I've written recently about the importance of basing a clinical decision support system on strong medical research derived from randomized controlled trials whenever possible. But suppose there are no RCTs available to meet clinicians' needs? What kind of guidance do you provide your doctors in such situations?
In the past, physicians have relied on expert opinions and other, less-rigorous data to make their decisions in such situations. But with the emergence of natural-language processing, advanced EHRs, and data warehouses, clinicians now have new options as they look for advice on diagnosis and treatment.
A recent case report from doctors at Stanford University School of Medicine illustrates just what these IT tools are capable of.
[ To find out which medical apps doctors and patients are turning to, see 9 Mobile Health Apps Worth A Closer Look. ]
Jennifer Frankovich, MD, and her colleagues admitted a critically ill teenager with systemic lupus erythematosus (SLE) complicated by kidney dysfunction and pancreatitis. When they searched the medical literature, they couldn't find any RCTs or other solid research to guide their actions.
So instead they looked at the data in the hospital's EHR and data warehouse, the Stanford Translational Research Integrated Database Environment. STRIDE's search engine let the doctors locate the records of 98 other pediatric patients treated for SLE. And among those also suffering from kidney complications and pancreatitis, the doctors discovered that the risk of blood clots was relatively high. That finding gave them reason enough to administer blood thinners.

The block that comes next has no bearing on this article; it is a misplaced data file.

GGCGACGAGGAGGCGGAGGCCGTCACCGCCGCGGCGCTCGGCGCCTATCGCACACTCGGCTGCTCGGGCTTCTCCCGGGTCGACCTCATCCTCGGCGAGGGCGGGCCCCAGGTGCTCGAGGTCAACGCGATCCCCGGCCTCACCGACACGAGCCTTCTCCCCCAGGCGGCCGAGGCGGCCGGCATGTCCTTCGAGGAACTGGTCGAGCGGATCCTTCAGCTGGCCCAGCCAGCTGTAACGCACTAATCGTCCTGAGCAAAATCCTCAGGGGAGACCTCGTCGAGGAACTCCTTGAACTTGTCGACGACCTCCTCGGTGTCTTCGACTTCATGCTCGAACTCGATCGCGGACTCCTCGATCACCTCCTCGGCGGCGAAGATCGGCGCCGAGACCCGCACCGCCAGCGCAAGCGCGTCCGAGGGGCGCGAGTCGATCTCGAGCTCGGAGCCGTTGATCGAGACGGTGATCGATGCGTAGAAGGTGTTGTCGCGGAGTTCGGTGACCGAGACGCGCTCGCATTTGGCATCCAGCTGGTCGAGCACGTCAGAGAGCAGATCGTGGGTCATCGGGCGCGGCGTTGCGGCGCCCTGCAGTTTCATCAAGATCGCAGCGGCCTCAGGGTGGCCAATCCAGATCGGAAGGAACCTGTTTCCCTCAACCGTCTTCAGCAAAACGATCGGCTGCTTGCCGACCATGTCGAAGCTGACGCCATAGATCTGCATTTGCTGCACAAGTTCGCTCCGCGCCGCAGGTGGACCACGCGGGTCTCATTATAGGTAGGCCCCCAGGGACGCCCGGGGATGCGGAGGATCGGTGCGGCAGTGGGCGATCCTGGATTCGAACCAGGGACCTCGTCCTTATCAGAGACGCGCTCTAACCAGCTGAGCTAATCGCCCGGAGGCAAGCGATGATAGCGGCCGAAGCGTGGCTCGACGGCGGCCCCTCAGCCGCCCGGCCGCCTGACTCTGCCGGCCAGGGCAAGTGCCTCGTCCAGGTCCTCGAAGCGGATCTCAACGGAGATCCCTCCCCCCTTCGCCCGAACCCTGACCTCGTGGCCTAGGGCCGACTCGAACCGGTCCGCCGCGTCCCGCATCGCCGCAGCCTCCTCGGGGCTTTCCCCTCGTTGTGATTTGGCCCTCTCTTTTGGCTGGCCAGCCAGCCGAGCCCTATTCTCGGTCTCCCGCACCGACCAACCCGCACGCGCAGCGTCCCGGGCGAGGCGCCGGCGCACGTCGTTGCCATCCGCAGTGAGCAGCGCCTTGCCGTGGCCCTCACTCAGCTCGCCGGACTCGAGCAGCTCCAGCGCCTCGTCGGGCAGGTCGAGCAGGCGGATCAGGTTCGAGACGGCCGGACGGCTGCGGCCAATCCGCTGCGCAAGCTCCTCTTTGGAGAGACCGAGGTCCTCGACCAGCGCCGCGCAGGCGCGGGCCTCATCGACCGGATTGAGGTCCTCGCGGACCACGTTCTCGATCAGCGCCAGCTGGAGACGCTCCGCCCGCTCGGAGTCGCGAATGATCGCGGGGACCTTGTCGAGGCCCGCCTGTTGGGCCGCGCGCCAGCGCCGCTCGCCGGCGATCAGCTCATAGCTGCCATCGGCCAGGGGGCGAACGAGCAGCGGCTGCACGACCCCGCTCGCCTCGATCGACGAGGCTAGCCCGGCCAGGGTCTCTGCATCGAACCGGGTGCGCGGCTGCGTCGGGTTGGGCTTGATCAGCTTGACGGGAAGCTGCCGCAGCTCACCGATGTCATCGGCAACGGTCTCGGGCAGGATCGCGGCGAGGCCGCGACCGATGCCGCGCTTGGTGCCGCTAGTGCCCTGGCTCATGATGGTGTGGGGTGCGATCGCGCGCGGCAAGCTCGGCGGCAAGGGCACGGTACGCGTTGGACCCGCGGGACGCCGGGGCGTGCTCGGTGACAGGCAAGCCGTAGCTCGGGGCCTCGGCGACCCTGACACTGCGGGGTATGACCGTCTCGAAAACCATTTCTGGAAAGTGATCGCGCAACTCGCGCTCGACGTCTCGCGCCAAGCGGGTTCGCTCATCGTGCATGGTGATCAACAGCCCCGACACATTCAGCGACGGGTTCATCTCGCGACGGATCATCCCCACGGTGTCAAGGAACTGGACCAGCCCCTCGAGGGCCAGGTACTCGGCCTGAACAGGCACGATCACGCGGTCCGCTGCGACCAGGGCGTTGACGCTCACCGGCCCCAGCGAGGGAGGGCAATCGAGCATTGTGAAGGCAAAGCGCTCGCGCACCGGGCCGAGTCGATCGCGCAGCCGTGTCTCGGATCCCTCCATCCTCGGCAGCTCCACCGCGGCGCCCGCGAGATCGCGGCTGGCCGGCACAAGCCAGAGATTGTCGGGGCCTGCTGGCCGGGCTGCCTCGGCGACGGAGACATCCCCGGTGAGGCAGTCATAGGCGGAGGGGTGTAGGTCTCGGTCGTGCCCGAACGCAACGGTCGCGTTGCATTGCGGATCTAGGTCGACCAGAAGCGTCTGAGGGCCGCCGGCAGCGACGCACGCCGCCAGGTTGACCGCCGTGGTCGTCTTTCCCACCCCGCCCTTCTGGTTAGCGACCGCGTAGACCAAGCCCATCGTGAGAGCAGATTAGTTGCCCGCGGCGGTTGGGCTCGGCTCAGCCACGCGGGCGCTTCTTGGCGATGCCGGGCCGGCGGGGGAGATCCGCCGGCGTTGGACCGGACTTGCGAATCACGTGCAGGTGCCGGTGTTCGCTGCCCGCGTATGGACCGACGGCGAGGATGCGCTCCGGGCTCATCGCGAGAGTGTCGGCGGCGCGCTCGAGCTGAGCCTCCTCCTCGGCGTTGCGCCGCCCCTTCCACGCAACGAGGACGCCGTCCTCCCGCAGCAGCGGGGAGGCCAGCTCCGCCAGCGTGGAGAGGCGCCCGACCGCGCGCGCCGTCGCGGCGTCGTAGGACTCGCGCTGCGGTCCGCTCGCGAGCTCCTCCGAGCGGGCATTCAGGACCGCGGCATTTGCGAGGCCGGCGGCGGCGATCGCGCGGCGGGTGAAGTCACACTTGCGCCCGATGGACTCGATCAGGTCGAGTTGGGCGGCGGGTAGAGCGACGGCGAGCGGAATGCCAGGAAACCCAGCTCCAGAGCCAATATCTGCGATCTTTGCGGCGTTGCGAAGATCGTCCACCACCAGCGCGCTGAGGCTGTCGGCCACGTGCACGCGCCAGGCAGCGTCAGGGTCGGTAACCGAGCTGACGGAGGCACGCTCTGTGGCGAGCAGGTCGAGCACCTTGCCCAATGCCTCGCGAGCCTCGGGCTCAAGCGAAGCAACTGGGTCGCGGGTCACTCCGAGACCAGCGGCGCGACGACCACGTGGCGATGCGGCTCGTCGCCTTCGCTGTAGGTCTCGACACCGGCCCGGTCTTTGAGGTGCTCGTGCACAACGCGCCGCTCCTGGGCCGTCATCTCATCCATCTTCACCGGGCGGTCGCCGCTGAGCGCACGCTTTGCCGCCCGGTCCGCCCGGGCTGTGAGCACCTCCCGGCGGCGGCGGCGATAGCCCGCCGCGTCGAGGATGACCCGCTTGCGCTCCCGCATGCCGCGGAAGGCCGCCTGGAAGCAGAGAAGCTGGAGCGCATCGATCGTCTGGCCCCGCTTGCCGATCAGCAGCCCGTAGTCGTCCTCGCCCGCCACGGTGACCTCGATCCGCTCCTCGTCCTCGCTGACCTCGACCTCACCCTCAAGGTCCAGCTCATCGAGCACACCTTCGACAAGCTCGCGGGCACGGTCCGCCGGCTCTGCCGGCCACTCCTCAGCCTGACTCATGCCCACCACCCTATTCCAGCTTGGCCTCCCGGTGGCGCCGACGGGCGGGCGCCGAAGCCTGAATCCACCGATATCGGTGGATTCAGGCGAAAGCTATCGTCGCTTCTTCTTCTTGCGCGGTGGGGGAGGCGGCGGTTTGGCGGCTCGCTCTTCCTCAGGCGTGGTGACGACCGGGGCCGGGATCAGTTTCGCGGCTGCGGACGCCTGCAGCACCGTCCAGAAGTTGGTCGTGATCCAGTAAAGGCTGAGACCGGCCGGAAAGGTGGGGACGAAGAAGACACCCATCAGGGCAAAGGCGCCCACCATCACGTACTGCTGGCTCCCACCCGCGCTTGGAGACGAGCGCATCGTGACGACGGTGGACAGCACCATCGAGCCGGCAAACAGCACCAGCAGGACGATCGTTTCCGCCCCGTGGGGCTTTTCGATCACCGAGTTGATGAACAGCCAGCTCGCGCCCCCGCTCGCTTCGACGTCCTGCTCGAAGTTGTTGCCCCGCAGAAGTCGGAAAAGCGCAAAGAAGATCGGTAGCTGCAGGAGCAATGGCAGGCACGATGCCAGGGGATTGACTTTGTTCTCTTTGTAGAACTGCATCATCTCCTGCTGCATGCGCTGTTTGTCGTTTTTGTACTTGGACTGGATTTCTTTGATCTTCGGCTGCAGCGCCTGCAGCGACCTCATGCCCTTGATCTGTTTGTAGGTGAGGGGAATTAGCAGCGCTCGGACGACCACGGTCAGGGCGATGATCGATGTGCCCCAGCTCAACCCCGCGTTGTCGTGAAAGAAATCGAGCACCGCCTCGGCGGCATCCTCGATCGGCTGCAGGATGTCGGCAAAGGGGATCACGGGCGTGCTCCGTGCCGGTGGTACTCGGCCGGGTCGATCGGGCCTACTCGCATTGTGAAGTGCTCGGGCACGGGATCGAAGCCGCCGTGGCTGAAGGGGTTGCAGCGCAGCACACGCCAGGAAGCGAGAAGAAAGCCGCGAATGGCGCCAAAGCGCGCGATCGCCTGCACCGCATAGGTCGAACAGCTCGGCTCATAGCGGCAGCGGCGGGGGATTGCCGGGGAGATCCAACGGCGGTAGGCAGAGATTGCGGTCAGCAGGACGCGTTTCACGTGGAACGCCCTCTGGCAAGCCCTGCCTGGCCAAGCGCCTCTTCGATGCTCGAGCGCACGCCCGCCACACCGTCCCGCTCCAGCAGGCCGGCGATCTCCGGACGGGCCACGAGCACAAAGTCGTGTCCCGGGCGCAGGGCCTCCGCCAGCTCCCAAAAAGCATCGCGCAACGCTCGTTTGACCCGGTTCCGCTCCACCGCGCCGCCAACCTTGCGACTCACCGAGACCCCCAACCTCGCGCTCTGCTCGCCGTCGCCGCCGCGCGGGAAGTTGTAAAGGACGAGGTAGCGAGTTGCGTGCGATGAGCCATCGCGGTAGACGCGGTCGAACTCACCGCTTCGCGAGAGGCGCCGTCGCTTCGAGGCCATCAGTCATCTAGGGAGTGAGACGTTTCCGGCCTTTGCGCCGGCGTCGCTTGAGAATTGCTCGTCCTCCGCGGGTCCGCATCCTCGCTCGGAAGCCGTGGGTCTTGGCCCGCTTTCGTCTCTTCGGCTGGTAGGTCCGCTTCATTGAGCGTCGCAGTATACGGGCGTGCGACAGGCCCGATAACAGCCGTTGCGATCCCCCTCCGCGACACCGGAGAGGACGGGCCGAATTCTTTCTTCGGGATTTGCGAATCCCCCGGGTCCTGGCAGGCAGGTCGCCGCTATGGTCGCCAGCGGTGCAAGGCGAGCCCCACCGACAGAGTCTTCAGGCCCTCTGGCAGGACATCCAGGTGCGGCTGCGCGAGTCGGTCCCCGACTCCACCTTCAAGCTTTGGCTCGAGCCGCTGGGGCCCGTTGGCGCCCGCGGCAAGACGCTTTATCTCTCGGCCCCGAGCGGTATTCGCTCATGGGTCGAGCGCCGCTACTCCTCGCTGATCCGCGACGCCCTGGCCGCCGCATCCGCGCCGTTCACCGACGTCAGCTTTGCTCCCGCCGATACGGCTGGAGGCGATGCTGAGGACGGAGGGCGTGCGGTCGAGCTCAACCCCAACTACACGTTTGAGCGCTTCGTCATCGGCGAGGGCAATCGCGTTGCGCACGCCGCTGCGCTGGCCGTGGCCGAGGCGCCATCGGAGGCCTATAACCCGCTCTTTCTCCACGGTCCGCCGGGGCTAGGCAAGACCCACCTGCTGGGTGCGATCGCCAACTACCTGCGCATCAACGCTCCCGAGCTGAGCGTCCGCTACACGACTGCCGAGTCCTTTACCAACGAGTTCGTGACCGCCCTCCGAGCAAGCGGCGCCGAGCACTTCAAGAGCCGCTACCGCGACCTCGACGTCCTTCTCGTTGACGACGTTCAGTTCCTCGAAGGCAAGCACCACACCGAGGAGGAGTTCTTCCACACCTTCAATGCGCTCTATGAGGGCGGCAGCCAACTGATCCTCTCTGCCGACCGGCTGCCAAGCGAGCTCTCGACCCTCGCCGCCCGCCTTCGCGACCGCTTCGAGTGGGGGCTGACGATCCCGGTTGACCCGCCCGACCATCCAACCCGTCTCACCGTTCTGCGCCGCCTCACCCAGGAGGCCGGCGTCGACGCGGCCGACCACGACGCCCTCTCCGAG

Vendors such as MModal, Nuance, and Health Fidelity now offer the ability to sift through massive amounts of data by using natural-language processing, voice recognition, and other technologies to help clinicians make informed treatment decisions.
Dan Riskin, MD, a natural-language processing specialist and the CEO at Health Fidelity, has been trying to take data warehouses to the next level. During a recent phone conversation, he explained how the vendor's NLP platform, called Reveal, can help populate a warehouse with patient data that previously was unavailable--namely, the unstructured comments in the clinical notes section of e-records.
Reveal "allows a hospital to pass their unstructured clinical narratives through the NLP Web service and receive back clearly defined SNOMED and ICD 9 codes that map easily within their data warehouse," Riskin said. It allows for more robust analytics, improves accuracy, and reduces the need to do manual coding, he said.
Clinical analytics, data warehousing, NLP, data mapping: These aren't concepts the average physician learned about in medical school. But when a physician's years of training aren't enough to manage a difficult patient, it's time to take a fresh--disruptive--approach.
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